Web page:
Wastewater left over from fracking wells eventually ends up deep underground, where it can cause earthquakes. Wikipedia
In November 2011, a destructive 5.7-magnitude earthquake rocked the grasslands outside the small town of Prague, Oklahoma. The shaking leveled 14 homes, shut down schools for repairs, and was felt across 17 states. It also troubled seismologists, who'd never expected an event so large to hit an area that was supposed to be seismically safe.
According to the results of a new study published online yesterday in the journal Geology, the temblor was potentially linked to the underground injection of wastewater from local oil operations. In fact, the fault that triggered the event ruptured just about 200 meters from active injection wells. Changes in water volumes deep underground may have reduced the stress on the rock, allowing the fault to slip.
The underground disposal of wastewater has skyrocketed due to the recent uptick in hydrofracking operations across the country. Other studies have linked wastewater injection wells to earthquakes in otherwise seismically quiet areas of Arkansas, Texas, Ohio, and Colorado. The Oklahoma quake, however, was the most powerful.
For the current issue of Mother Jones, contributing writer Michael Behar followed Katie Keranen, the lead author of the Geology study, into the fields of the Sooner State for an elegant look at the science behind the link between earthquakes and the oil and fracking industries. Behar also interviewed seismologists and government officials who are increasingly concerned that loose regulations on wastewater injection could cause the next big one in a region unprepared for seismic activity. And he details the shadowy ties between industry and science that may complicate meaningful regulatory change.
The Arctic Ocean reached the most frozen it's going to get this year on 13 March. Now the melt season begins, predicts the National Snow and Ice Data Center (NSIDC). The seasonal stats were gloomy. The max sea ice area of 2013 was was 5.84 million square miles (15.13 million square kilometers). That's the sixth lowest extent on record and a whopping 283,000 square miles (733,000 square kilometers) below the 1979 to 2000 average maximum.
Interestingly this year's max fell five days later than the 1979 to 2000 average date of March 10. NSIDC says the date's highly variable, with the earliest max in the satellite record falling on 24 February 1996 and the latest on 2 April 2010.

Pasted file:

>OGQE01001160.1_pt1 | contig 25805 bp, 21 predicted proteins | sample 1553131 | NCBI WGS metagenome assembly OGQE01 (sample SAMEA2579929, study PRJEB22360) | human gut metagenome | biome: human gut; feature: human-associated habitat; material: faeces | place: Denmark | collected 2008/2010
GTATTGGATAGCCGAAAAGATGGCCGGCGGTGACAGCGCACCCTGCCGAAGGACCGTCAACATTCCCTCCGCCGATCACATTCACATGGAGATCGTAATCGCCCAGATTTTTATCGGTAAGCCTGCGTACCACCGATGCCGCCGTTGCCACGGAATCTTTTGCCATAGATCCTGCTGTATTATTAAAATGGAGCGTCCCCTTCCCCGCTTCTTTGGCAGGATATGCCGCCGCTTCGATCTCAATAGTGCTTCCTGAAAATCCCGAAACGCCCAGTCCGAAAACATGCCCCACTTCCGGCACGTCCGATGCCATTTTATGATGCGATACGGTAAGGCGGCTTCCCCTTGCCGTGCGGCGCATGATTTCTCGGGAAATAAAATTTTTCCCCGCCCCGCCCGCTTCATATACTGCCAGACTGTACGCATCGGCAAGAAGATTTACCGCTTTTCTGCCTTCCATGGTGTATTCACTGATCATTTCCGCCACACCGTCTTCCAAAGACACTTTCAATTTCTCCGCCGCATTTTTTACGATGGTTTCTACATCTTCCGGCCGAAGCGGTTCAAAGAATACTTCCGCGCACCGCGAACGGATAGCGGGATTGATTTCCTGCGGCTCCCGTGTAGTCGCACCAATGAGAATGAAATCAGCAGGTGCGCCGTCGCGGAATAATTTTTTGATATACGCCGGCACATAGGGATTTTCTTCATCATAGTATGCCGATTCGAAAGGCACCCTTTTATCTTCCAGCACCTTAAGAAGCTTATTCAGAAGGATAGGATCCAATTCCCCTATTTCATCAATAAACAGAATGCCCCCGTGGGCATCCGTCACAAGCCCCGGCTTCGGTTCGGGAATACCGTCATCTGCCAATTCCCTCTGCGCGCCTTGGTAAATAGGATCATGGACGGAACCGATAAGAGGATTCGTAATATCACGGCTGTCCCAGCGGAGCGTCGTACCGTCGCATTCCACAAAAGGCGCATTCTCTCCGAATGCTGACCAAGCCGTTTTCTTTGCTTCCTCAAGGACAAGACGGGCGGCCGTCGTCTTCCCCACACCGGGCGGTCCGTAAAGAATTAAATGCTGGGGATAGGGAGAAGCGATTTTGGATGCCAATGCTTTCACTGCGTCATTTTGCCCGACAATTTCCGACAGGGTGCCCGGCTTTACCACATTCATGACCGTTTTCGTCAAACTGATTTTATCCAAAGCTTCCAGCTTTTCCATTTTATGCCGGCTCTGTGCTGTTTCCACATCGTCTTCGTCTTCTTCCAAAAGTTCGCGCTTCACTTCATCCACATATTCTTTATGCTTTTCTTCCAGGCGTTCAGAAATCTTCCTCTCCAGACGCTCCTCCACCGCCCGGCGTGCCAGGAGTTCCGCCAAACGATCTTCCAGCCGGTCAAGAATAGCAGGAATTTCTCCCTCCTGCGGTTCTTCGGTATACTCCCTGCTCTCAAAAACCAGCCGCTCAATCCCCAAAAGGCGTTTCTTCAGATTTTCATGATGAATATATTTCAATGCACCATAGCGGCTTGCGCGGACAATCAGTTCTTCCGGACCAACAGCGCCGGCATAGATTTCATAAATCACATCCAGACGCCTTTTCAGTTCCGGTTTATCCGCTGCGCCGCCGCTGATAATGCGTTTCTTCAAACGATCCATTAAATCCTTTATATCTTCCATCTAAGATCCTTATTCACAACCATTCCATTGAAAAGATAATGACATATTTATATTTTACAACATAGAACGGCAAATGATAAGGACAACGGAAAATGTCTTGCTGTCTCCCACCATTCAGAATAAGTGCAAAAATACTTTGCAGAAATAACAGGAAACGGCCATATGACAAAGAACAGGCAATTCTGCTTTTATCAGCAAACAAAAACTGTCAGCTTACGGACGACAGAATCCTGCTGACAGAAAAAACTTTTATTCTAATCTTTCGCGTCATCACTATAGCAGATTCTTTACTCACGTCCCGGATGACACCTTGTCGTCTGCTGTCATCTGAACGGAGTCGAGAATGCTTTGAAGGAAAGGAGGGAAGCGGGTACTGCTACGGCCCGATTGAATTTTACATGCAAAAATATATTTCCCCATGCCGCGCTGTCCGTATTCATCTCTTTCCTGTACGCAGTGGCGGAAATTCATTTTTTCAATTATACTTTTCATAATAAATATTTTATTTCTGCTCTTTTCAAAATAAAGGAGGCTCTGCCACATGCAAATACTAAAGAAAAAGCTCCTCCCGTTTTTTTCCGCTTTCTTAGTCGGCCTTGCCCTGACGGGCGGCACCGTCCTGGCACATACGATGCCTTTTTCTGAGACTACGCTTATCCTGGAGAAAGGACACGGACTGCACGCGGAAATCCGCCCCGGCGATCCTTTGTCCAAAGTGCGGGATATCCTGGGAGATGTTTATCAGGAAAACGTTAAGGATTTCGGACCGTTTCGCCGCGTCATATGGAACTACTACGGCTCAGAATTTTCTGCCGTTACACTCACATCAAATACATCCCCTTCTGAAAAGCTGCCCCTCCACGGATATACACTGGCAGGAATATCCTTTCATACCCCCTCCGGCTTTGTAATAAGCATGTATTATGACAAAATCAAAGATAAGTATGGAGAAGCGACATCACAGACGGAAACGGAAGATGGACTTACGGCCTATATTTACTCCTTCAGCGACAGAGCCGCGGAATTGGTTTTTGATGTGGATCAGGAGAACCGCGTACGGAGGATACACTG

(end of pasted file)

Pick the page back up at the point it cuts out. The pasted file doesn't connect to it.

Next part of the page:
Arctic sea ice extent on March 24, 2013, along with daily ice extent data for the previous five years. The 1979 to 2000 average is in dark gray: National Snow and Ice Data Center
Keep in mind that the Arctic Ocean froze a bigger extent of water than ever before this past autumn—a record 4.53 million square miles (11.72 million square kilometers). But that's only because it had to make up for the insane lack of sea ice that beset the Arctic (and all its ice-dependent flora and fauna) last summer. I wrote about that during my October cruise through the Arctic Oceanaboard the US Coast Guard icebreaker Healy (Arctic Ocean Diaries).
So what the past 12 months add up to is a wild pendulum: the lowest ever summer ice followed by the biggest ever winter freeze-over, which still only managed a dismally low winter cover, composed of thin one-year-old ice destined to melt super fast this summer. Everything has become more extreme.
So even though this year was *only* the sixth lowest winter max, the Arctic is likely on course for another epically low summer ice-scape, because almost all its frozen ocean is now newborn baby ice.
At least 1000 dead ducks were found floating in a river in Sichuan, China, Chinese media reported Monday.
Like the 16,000 pigs that were recently found in a different river in Sichuan, how the ducks died and why they were in the river is a mystery. They were fished out of the Nanhe river "then buried in plastic bags three meters underground," according toAgence Free Press.The Chinese government says that the ducks have been disinfected, and water in the area is safe to drink.
As The Guardiannoted earlier this week, the hogs may be a consequence of the Chinese government attempting to better manage its livestock practices in its large-and-fast growing meat industry. Until recently, illegal butcher shops would buy dead pigs from farmers on the cheap, but after the government cracked down on the practice farmers began dumping deceased pigs in the river. Water contamination from livestock manure is also a major issue:
"The dead pigs weren't a big problem in the past, it was pollution from the farming," said Wang Yubing, deputy at the Pinghu Environmental Protection Bureau. Pinghu borders the Shanghai district of Jinshan and is upriver of the city, and pollution from pig farms further upriver in Nanhu and Haiyan damage water quality.